The Teacher And The Question About Dawn: Tales From The Hearth

20181227 THE TEACHER AND THE DAWN TALES FROM THE HEARTH

There was a time when it used to snow heavily at Christmastime in north Wales, and there was a time when I would spend hours and hours playing with friends in the snow: tobogganing on an old tea tray (when really small), making and throwing snowballs, making a snowman, even making an igloo using old ice cream tubs as containers to form ‘snow bricks’.

Ofcourse, that was many years ago when I was a wee lad, and seeing on tv, recently, some scenes of the Sami people in the northern parts of snow-laden Finland, wonderful boyhood memories came flooding back.

On one occasion, as a wee lad, I had been playing outside for some hours, and though it was snowing and so wonderful for me, I was just a little bored on that occasion as all my friends weren’t allowed out to play. Nevertheless, I tried to keep myself occupied, loved the snow and the way on those oh-so-snowy days in north Wales the scenery would be bright white with snow, and the clouds would be a gloomy, dark, brooding grey – the ground was brighter than the sky and I loved it.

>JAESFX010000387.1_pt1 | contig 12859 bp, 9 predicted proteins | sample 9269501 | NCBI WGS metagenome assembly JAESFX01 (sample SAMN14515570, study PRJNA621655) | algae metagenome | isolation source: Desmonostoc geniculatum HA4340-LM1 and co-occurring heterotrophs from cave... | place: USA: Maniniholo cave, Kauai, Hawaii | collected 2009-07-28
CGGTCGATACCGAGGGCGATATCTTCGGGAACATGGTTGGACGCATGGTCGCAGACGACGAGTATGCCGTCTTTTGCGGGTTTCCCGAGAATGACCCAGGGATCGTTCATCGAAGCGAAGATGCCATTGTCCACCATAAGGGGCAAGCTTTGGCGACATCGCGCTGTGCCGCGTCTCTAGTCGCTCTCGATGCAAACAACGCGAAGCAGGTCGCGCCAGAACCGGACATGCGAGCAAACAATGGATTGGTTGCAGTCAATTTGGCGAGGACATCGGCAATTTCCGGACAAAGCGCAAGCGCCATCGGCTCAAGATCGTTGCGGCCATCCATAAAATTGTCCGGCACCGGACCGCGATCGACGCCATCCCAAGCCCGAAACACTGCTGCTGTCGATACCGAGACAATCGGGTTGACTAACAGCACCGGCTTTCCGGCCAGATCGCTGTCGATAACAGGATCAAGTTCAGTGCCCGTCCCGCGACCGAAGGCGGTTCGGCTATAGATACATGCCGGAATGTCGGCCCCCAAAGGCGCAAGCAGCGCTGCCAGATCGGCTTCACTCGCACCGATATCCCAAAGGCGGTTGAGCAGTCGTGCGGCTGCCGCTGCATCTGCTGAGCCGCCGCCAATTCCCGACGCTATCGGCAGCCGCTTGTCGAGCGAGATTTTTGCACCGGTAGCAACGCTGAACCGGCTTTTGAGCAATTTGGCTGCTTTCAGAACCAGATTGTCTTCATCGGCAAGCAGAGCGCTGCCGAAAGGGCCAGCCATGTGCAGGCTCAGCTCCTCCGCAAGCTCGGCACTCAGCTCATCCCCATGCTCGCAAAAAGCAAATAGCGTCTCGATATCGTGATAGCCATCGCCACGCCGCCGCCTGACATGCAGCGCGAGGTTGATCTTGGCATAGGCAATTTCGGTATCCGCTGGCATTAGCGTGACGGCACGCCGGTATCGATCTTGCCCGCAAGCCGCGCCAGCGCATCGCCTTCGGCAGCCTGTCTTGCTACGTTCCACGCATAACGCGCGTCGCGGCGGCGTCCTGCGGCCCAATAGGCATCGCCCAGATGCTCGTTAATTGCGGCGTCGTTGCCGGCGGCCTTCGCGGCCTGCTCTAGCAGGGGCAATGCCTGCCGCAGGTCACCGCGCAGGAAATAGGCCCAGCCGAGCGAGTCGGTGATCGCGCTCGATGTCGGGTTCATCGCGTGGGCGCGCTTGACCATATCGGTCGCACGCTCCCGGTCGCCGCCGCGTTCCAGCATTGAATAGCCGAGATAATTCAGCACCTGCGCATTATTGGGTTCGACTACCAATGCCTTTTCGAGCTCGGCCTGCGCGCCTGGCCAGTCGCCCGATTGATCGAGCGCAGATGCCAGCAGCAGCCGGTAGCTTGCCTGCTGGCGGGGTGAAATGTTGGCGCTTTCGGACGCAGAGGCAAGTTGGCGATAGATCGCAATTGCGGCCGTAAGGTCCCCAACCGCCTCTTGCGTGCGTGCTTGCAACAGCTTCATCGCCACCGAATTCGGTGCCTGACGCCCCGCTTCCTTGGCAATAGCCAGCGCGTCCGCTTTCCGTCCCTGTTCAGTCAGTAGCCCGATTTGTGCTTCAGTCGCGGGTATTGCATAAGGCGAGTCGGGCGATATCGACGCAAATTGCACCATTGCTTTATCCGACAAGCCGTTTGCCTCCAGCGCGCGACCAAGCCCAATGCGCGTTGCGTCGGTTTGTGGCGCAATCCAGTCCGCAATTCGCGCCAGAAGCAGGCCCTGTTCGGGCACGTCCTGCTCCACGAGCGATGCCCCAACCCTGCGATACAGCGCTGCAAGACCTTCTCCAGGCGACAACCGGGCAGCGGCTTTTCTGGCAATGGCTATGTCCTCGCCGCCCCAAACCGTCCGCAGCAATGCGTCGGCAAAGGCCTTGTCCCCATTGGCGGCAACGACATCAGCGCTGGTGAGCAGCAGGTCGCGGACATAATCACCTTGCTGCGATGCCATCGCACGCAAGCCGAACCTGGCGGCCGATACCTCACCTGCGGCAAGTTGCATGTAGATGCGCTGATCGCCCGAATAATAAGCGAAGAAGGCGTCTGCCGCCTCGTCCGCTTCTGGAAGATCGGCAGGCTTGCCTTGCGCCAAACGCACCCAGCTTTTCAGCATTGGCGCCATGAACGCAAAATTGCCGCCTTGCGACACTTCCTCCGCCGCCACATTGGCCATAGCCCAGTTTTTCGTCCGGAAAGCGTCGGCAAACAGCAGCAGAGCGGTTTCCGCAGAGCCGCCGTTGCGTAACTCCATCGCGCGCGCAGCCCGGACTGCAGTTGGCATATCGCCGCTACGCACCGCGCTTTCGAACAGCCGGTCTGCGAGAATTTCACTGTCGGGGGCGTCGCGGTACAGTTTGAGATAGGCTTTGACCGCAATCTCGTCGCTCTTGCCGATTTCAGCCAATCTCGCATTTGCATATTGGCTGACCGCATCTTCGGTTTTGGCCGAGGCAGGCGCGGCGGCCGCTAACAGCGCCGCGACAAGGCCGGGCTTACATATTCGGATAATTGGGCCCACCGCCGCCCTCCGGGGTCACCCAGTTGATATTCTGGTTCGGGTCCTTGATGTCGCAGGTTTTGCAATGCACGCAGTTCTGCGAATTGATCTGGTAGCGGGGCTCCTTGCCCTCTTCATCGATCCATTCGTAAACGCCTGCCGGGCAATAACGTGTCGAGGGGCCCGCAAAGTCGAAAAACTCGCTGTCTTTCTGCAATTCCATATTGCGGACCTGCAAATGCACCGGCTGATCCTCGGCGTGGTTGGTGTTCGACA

But, eventually, being alone, I got bored.

‘Look at the sky. We are not alone. The whole universe is friendly to us and conspires only to give the best to those who dream and work’. A. P. J. Abdul Kalam

Going through the boot-room of my grandparent’s cottage (a small room for depositing of earth or snow-covered boots) I entered into a wonderfully warm and baking-fragranced kitchen, and ambled on into the living room, and settled by a roaring fire in the hearth, and beside my grandmother’s rocking chair.

Thawing out, the cup of hot chocolate my grandad had made and given me went down a treat. My grandmother asked about my time outside and I let off a series of complaints, centring on the fact that life wasn’t fair, that I had wanted to play with friends but they weren’t allowed out, that they were probably having a better time than me, and… and… and, so it went on. I really did feel sorry for myself as though I was the only person in the whole world that had a reason to be upset.

’The wound is the place where the light enters you’. Rumi

My grandmother was a patient woman, listened intently to me as she rocked in the rocking chair. Occasionally she would stoke the fire in the hearth. She waited for me to stop complaining. I did eventually stopped, and then she spoke.

Lovingly, and with the most splendid of valley accents she quietly said, ‘You know, Tadgh, when you think you’re alone, you’re actually surrounded by lots of things, if you only give yourself time to look and listen. And, when you think your friends are so different. It’s then that you, and it applies to all us, need to know that we have a lot in common, that were very much alike, and more. And, once we realise that, we’re never really alone.’

’If you don’t like something, change it. If you can’t change it, change your attitude’. Maya Angelou